By Jeffk464 on 4/23/2012 11:07:53 PM , Rating: 2
Yup, you can be going exactly the same speed as the car in front of you but if you leave a healthy gap people perceive that you are going slow. Supposedly automation will dramatically reduce congestion because supposedly congestion is caused by human error. Things like this, phantom accidents, real accidents, the yow yow effect, etc.


RE: bad idea.
By Dorkyman on 4/24/2012 11:24:00 AM , Rating: 2
I've tried to follow the rule "Stay to the right unless you're going to pass." If you follow this rule you will never have any issues.

My mom's rule years ago was "Move to the far left lane and put it in cruise control." She probably incited a lot of anger on the highway.


RE: bad idea.
By Solandri on 4/24/2012 1:23:24 PM , Rating: 2
quote:
I've tried to follow the rule "Stay to the right unless you're going to pass." If you follow this rule you will never have any issues.

That rule is ideal for 2-lane highways, but doesn't work on 3-4 lane highways. And it's an inefficient use of lanes when traffic starts to get congested.

A better rule is the one the Germans use on the Autobahn. If someone is approaching you from behind, you need to move one lane over to the right. That's the rule I use.

And yeah the other respondents are correct. I'm going the same speed as the car in front of me in the fast lane, I just have a bigger than average distance between me and the car in front. For some reason, many people perceive this as me going too slow, and end up passing me so they can continue going the exact same speed as me. OTOH, if they approached me from behind (so I know they're going faster than me), I'll pull over to the right to let them pass.


RE: bad idea.
By bah12 on 4/23/2012 2:24:06 PM , Rating: 2
The modern auto stop cars are pretty good at it. The follow distance automatically scales with speed, so at low speeds you will be much closer than at highway speeds. The cutoff guy is a rouge element for sure, but the car does what we do apply the brake and open the gap back up.

If anything one might argue this is the BEST way to follow safely, since instinctively (as you've said) we humans want to close the hole everyone keeps getting in. However in doing so we violate the car's safe stopping distance.


RE: bad idea.
By Nessuno on 4/23/12, Rating: 0
RE: bad idea.
By Jeffk464 on 4/23/2012 11:13:14 PM , Rating: 2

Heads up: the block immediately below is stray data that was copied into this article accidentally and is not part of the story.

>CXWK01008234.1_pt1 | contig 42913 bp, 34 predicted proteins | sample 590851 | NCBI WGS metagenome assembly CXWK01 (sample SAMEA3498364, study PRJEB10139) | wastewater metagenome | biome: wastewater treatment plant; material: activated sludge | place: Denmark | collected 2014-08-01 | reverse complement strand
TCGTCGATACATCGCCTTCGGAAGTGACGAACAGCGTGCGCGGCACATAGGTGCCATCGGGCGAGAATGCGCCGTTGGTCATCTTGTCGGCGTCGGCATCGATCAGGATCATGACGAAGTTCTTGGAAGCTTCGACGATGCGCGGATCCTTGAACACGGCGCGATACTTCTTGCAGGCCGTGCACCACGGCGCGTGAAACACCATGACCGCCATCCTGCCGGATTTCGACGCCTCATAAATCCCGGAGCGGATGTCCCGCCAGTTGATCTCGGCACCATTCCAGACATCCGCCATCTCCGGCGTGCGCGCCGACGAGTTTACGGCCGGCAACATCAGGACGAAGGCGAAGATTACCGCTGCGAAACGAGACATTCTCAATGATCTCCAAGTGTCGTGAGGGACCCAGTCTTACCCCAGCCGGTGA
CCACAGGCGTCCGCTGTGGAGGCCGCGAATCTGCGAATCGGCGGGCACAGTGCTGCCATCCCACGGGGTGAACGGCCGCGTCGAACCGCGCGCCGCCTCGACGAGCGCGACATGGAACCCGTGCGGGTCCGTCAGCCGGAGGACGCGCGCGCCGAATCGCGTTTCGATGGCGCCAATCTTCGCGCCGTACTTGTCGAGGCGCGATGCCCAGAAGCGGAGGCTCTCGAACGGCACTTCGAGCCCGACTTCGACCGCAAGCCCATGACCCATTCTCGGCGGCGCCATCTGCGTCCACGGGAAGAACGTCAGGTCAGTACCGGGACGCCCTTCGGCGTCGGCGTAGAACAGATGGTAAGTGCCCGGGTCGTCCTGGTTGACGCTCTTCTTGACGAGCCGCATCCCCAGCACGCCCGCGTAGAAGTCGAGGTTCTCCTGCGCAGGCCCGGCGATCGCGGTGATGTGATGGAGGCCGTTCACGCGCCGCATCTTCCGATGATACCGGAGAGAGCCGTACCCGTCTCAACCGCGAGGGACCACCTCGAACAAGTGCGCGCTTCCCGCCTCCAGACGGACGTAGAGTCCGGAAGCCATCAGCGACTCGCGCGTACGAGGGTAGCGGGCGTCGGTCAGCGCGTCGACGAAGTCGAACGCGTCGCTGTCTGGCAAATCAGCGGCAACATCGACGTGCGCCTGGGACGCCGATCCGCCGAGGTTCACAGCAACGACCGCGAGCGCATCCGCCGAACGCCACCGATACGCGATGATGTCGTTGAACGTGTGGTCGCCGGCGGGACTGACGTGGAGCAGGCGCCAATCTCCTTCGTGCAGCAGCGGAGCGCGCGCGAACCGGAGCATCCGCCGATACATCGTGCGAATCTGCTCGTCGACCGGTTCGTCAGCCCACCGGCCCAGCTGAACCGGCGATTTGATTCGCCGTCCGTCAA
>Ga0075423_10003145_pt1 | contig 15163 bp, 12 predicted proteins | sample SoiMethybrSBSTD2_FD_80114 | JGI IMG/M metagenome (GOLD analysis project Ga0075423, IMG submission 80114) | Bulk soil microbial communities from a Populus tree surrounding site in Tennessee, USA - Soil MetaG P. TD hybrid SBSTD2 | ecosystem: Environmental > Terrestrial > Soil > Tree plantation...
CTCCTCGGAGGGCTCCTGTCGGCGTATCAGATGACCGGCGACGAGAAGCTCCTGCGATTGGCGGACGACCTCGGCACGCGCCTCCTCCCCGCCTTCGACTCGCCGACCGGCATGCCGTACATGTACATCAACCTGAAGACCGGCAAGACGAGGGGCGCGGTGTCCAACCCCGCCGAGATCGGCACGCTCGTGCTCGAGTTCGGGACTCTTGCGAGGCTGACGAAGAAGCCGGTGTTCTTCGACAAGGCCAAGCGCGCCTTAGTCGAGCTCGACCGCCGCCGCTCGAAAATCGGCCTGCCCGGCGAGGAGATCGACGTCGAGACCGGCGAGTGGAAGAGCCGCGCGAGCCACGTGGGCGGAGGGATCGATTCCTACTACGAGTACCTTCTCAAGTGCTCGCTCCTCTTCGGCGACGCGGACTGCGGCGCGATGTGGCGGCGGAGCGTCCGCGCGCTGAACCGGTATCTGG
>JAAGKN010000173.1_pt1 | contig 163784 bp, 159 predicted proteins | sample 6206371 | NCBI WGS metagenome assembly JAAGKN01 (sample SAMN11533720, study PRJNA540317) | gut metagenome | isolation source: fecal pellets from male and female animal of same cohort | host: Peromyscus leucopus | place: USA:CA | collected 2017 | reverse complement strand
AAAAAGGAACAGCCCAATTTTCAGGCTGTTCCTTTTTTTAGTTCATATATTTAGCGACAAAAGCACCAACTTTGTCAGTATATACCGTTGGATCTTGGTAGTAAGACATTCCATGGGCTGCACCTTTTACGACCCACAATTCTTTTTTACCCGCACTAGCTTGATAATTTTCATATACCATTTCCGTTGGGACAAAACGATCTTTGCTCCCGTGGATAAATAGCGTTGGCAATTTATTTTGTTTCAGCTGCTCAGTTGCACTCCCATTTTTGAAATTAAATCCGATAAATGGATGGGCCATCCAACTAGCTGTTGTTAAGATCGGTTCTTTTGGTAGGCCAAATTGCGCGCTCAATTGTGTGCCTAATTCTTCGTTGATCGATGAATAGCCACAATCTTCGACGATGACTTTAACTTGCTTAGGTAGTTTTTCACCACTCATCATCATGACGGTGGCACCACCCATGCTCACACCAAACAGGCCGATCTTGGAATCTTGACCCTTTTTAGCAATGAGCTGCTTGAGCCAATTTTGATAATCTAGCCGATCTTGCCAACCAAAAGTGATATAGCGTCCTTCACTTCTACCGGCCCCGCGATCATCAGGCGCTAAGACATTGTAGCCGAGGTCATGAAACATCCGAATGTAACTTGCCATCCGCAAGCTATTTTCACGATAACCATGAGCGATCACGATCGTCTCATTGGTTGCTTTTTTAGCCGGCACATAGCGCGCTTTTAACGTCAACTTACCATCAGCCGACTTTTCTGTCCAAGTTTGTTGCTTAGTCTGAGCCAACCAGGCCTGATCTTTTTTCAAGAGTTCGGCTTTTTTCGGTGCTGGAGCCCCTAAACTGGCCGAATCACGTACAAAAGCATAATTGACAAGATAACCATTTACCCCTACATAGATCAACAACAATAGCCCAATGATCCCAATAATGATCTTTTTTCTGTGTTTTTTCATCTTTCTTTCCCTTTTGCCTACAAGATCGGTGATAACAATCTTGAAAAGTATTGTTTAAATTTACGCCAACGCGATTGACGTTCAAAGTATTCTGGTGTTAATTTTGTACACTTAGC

Not me I drive a truck and if you yahoo's keep passing on the right I just stay where I'm at messing up traffic until they stop passing on the right. Eventually somebody figures it out and makes space on the right.


RE: bad idea.
By mikeyD95125 on 4/24/2012 12:11:32 AM , Rating: 2
He was talking about the hypothetical problem of cars on the highway automatically maintaining a safe following distance.

Comprehension before correction.


RE: bad idea.
By rich876 on 4/24/2012 8:02:04 AM , Rating: 2
Usually when a car passes, it's to go faster then you are. I don't think a car passes just for the purpose to hold you down like what you are saying. It passes and usually maintains that speed if able to do so.


RE: bad idea.
By Hieyeck on 4/26/2012 5:20:57 AM , Rating: 2
Here's the better question.

Why are you cruising in the PASSING lane? It's NOT a 'fast' lane. In ON, 4 separate sections of our Highways Act are broken when you let someone pass you on the right.

1. Failing to maintain the right-most lane
2. Failing to yield to faster traffic
3. Failing to assist safe passing
4. Failing to assist lane changes

And since you broke 4 separate laws:

5. Careless driving

If you had the space to get passed on the right, you could've been IN the right lane. GTFO the passing lane.


RE: bad idea.
By Eris23007 on 4/23/2012 10:45:26 AM , Rating: 3
"Those silly new-fangled internal combustion engines should be outlawed because the noise distracts our horses. They have no place on our roads."

It seems Luddites exist in every age. Technological progress can't possibly be a good thing, can it?


RE: bad idea.
By lelias2k on 4/23/2012 11:33:27 AM , Rating: 2
Yeah, like drivers are not already distracted enough nowadays. At least this is meant to help exactly that.


RE: bad idea.
By bupkus on 4/23/2012 1:00:46 PM , Rating: 2
By the time these come out I'll be ready for my nap.

Sincerely,
Almost an old man.


RE: bad idea.
By Natch on 4/23/2012 3:23:11 PM , Rating: 1
True.....but could an autonomous system REALLY be any worse of a driver than some of the seniors out there??


RE: bad idea.
By Jeffk464 on 4/23/2012 11:00:55 PM , Rating: 2
For some reason I trust Google a lot more with this technology then I do GM. Putting your life in the hands of GM Generally Mediocre, no thanks.


RE: bad idea.
By Dorkyman on 4/24/2012 11:26:54 AM , Rating: 2
Not any more. Now GM stands for Government Motors.

Obama's in charge. Trust him. He's pretty smart and knows what's best.


It has its place, but...
By Schrag4 on 4/23/2012 10:26:18 AM , Rating: 2
...I just don't see this as something I would ever use. Perhaps younger people will embrace this and other emerging "drive-for-you" technologies (wasn't there an article here a while back suggesting that kids these days yearn less to drive than in the past?) but I just don't see myself trusting the machine more than myself. Yes, the logic side of my brain tells me that in time, these will be safer drivers than even I am, but I don't think I'd ever get over the feeling that there might be some glitch, some bug, some scenario that the system doesn't recognize and flips out over (think hard-turn over an embankment). Am I just paranoid? Am I the only one that thinks this way?

By the way, the place I think this technology has would be if the car recognizes that the driver has become incapacitated somehow (heart-attack, stroke, or simply falling asleep).




RE: It has its place, but...